WIPO Arbitration and Mediation Center
ADMINISTRATIVE PANEL DECISION
European Handball Federation v. domain admin, Xedoc Holding SA / Whois Privacy Services Pty Ltd
Case No. D2016-0057
1. The Parties
Complainant is European Handball Federation, Vienna, Austria, represented by schmid-ip, Austria.
Respondent is domain admin, Xedoc Holding SA / Whois Privacy Services Pty Ltd of Luxembourg, represented by Paul Keating, Esq., Spain.
2. The Domain Name and Registrar
The disputed domain name <ehf.com> is registered with Fabulous.com (the "Registrar").
3. Procedural History
The Complaint was filed with the WIPO Arbitration and Mediation Center (the "Center") on January 12, 2016. On January 12, 2016, the Center transmitted by email to the Registrar a request for registrar verification in connection with the disputed domain name. On January 14, 2016, the Registrar transmitted by email to the Center its verification response disclosing registrant and contact information for the disputed domain name which differed from the named Respondent and contact information in the Complaint. The Center sent an email communication to the Complainant on January 15, 2016 providing the registrant and contact information disclosed by the Registrar, and inviting Complainant to submit an amendment to the Complaint. The Complainant filed an amendment to the Complaint on January 20, 2016.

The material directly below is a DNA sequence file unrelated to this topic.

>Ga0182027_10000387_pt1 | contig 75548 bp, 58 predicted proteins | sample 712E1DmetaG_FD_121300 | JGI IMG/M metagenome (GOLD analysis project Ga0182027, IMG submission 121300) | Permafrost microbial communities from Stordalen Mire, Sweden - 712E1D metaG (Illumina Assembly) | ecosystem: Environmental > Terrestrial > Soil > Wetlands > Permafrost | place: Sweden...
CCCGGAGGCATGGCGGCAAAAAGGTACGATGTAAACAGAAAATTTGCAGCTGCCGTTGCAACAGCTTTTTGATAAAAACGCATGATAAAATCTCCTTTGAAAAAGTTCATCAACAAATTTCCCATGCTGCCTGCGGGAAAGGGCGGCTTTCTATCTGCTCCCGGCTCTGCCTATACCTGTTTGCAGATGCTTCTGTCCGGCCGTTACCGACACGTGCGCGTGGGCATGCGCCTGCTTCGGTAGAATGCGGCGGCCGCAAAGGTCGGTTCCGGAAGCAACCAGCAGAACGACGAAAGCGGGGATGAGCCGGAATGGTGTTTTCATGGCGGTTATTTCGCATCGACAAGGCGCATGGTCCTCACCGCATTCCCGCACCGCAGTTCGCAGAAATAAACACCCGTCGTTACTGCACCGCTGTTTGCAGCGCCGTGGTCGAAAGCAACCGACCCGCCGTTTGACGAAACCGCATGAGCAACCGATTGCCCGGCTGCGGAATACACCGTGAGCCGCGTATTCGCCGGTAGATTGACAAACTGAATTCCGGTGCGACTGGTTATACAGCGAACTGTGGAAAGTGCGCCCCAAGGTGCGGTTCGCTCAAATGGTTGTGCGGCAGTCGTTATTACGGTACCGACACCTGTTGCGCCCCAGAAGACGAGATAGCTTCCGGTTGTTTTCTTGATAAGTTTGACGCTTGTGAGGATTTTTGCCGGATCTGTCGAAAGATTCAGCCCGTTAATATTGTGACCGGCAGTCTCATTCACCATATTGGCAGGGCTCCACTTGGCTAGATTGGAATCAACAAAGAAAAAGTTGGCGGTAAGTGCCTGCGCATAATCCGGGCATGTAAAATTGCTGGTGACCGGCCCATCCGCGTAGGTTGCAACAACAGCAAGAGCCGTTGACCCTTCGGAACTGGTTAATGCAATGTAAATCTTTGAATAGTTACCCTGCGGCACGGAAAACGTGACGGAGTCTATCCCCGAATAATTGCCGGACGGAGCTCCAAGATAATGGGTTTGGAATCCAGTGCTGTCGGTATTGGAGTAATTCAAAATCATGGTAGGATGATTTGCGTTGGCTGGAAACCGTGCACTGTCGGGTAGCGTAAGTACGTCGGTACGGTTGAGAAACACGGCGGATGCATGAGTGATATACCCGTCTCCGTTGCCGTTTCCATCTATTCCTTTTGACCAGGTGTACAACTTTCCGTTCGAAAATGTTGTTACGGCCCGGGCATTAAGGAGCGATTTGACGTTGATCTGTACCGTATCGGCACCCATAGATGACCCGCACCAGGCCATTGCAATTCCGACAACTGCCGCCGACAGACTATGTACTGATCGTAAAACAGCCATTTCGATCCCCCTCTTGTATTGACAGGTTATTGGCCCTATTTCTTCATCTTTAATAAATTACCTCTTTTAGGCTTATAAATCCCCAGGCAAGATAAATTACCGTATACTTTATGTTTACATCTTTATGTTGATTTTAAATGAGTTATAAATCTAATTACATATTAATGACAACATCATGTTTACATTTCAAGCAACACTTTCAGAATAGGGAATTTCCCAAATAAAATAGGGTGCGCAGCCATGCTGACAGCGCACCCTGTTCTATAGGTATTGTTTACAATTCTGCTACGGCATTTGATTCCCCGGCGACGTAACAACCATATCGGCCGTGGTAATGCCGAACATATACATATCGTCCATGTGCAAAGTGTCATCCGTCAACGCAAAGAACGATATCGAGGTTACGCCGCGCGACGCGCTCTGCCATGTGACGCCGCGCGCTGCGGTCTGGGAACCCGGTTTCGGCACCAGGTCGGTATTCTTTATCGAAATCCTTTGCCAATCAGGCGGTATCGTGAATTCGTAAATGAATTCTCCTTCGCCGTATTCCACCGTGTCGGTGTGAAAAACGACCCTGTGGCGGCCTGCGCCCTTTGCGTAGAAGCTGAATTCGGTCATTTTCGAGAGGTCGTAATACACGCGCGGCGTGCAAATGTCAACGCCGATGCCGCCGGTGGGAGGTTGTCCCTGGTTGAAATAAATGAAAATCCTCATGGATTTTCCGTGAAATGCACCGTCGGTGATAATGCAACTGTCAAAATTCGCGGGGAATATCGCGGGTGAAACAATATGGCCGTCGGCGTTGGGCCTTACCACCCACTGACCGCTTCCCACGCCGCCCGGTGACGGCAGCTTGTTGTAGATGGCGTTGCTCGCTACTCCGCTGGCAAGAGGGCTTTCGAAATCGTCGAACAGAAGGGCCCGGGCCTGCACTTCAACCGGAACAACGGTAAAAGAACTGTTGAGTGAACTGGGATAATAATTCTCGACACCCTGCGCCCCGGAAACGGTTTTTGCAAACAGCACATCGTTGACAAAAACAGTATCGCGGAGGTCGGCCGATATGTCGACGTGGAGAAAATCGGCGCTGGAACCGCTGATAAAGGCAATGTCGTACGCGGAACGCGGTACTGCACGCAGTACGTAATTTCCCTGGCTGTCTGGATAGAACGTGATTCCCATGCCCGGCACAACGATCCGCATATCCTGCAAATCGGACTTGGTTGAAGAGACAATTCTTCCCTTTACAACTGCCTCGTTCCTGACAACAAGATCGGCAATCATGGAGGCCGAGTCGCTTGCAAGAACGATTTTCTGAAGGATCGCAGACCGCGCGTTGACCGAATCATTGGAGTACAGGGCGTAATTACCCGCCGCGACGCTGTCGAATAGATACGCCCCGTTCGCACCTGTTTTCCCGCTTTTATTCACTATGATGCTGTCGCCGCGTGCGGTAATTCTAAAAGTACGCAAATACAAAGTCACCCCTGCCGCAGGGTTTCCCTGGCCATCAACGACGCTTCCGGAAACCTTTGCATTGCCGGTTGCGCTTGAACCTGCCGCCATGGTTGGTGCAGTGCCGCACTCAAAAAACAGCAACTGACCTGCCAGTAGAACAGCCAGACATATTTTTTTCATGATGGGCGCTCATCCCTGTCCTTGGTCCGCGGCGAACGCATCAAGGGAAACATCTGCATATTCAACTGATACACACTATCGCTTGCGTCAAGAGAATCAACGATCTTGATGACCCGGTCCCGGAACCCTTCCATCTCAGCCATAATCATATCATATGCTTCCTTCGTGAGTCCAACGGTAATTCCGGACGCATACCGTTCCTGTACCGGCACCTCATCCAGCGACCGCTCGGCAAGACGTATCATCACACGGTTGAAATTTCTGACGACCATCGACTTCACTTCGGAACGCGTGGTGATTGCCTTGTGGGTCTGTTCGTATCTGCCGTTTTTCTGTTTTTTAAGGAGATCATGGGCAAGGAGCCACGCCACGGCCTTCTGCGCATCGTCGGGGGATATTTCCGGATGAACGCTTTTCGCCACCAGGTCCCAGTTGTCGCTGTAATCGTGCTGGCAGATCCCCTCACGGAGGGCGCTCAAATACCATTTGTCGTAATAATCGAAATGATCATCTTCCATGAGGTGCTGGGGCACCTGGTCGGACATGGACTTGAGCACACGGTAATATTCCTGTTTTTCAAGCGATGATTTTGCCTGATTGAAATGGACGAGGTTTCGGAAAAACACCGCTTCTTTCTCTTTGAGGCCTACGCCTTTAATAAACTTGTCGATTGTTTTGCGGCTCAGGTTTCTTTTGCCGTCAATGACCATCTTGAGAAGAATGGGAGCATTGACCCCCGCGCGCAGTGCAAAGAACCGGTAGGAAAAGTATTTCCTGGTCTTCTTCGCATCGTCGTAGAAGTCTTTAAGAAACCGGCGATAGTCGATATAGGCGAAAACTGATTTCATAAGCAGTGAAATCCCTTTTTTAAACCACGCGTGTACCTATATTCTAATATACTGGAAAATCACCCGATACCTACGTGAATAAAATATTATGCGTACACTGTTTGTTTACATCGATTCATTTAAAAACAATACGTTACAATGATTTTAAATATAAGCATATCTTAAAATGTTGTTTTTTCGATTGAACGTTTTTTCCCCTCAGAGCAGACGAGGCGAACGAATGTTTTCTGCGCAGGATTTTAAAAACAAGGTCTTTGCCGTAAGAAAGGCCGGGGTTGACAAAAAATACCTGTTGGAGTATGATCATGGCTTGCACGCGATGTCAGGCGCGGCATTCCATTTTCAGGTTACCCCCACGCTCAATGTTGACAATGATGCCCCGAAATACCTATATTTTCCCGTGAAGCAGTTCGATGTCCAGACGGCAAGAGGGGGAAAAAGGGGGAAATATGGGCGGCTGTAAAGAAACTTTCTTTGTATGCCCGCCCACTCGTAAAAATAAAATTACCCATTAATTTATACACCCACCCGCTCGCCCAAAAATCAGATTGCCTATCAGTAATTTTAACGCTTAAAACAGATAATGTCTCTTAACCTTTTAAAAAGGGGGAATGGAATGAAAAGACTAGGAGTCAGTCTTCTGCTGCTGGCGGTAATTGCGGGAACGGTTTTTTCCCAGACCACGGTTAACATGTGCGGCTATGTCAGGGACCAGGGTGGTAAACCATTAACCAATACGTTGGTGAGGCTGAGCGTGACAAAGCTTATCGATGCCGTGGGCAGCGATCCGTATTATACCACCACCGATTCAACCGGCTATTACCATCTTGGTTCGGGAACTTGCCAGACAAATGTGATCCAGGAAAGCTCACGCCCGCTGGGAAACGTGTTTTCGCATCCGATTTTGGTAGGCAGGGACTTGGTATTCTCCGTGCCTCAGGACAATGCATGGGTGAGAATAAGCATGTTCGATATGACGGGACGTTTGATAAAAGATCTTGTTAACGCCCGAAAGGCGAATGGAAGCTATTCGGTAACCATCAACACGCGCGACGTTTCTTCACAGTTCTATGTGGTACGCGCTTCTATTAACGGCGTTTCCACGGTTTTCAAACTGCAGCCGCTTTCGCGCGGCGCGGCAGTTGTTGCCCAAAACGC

The Center verified that the Complaint together with the amendment to the Complaint satisfied the formal requirements of the Uniform Domain Name Dispute Resolution Policy (the "Policy" or "UDRP"), the Rules for Uniform Domain Name Dispute Resolution Policy (the "Rules"), and the WIPO Supplemental Rules for Uniform Domain Name Dispute Resolution Policy (the "Supplemental Rules").
In accordance with the Rules, paragraphs 2 and 4, the Center formally notified Respondent of the Complaint, and the proceedings commenced on January 21, 2016. On the same day, Respondent requested the Center to reject the amendment to the Complaint. The Center responded on January 22, 2016, by recalling that the amendment to the Complaint had been solicited by the Center and thus could not be considered as a supplemental filing.
In accordance with the Rules, paragraph 5, the due date for Response was February 10, 2016. On February 9, 2016, Respondent asked for an automatic 4-day extension of the deadline to file a Response. The Center granted the requested extension and confirmed that the new deadline for Response was February 14, 2016. The Response was filed with the Center February 14, 2016.